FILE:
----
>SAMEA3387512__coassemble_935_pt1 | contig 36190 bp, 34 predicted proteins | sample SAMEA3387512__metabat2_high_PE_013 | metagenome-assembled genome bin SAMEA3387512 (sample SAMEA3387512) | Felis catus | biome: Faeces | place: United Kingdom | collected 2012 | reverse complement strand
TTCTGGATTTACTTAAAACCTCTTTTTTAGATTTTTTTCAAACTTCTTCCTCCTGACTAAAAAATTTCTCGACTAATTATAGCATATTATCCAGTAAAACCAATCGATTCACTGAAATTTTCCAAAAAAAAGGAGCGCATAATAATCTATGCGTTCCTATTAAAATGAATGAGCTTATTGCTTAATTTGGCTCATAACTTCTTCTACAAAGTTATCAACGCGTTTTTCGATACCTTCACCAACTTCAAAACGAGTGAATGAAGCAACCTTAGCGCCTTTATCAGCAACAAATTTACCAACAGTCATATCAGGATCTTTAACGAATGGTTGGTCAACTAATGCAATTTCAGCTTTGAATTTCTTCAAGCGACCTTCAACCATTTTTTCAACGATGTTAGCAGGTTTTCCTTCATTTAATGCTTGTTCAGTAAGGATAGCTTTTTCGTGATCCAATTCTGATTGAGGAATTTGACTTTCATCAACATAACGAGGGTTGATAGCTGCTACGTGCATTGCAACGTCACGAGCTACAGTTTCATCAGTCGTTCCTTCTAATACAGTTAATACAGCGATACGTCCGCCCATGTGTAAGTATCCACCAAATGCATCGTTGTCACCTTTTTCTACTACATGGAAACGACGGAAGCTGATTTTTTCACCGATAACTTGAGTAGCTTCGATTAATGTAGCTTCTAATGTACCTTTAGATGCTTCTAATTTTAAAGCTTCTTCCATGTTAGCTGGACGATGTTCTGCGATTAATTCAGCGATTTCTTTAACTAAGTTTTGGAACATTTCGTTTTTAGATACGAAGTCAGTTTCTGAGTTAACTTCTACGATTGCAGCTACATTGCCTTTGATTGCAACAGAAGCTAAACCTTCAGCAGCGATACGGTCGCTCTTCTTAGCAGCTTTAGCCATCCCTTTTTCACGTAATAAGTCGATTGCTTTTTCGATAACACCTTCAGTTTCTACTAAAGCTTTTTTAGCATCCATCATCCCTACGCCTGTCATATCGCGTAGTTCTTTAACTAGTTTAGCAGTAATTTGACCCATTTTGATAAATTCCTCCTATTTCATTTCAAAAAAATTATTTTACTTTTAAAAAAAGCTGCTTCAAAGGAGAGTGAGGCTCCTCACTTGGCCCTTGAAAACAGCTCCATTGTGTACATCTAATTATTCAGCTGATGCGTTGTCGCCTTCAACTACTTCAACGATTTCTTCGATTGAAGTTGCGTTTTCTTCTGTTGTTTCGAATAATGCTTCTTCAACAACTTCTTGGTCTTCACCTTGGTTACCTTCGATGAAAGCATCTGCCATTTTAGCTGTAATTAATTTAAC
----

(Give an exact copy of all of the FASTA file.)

>SAMEA3387512__coassemble_935_pt1 | contig 36190 bp, 34 predicted proteins | sample SAMEA3387512__metabat2_high_PE_013 | metagenome-assembled genome bin SAMEA3387512 (sample SAMEA3387512) | Felis catus | biome: Faeces | place: United Kingdom | collected 2012 | reverse complement strand
TTCTGGATTTACTTAAAACCTCTTTTTTAGATTTTTTTCAAACTTCTTCCTCCTGACTAAAAAATTTCTCGACTAATTATAGCATATTATCCAGTAAAACCAATCGATTCACTGAAATTTTCCAAAAAAAAGGAGCGCATAATAATCTATGCGTTCCTATTAAAATGAATGAGCTTATTGCTTAATTTGGCTCATAACTTCTTCTACAAAGTTATCAACGCGTTTTTCGATACCTTCACCAACTTCAAAACGAGTGAATGAAGCAACCTTAGCGCCTTTATCAGCAACAAATTTACCAACAGTCATATCAGGATCTTTAACGAATGGTTGGTCAACTAATGCAATTTCAGCTTTGAATTTCTTCAAGCGACCTTCAACCATTTTTTCAACGATGTTAGCAGGTTTTCCTTCATTTAATGCTTGTTCAGTAAGGATAGCTTTTTCGTGATCCAATTCTGATTGAGGAATTTGACTTTCATCAACATAACGAGGGTTGATAGCTGCTACGTGCATTGCAACGTCACGAGCTACAGTTTCATCAGTCGTTCCTTCTAATACAGTTAATACAGCGATACGTCCGCCCATGTGTAAGTATCCACCAAATGCATCGTTGTCACCTTTTTCTACTACATGGAAACGACGGAAGCTGATTTTTTCACCGATAACTTGAGTAGCTTCGATTAATGTAGCTTCTAATGTACCTTTAGATGCTTCTAATTTTAAAGCTTCTTCCATGTTAGCTGGACGATGTTCTGCGATTAATTCAGCGATTTCTTTAACTAAGTTTTGGAACATTTCGTTTTTAGATACGAAGTCAGTTTCTGAGTTAACTTCTACGATTGCAGCTACATTGCCTTTGATTGCAACAGAAGCTAAACCTTCAGCAGCGATACGGTCGCTCTTCTTAGCAGCTTTAGCCATCCCTTTTTCACGTAATAAGTCGATTGCTTTTTCGATAACACCTTCAGTTTCTACTAAAGCTTTTTTAGCATCCATCATCCCTACGCCTGTCATATCGCGTAGTTCTTTAACTAGTTTAGCAGTAATTTGACCCATTTTGATAAATTCCTCCTATTTCATTTCAAAAAAATTATTTTACTTTTAAAAAAAGCTGCTTCAAAGGAGAGTGAGGCTCCTCACTTGGCCCTTGAAAACAGCTCCATTGTGTACATCTAATTATTCAGCTGATGCGTTGTCGCCTTCAACTACTTCAACGATTTCTTCGATTGAAGTTGCGTTTTCTTCTGTTGTTTCGAATAATGCTTCTTCAACAACTTCTTGGTCTTCACCTTGGTTACCTTCGATGAAAGCATCTGCCATTTTAGCTGTAATTAATTTAAC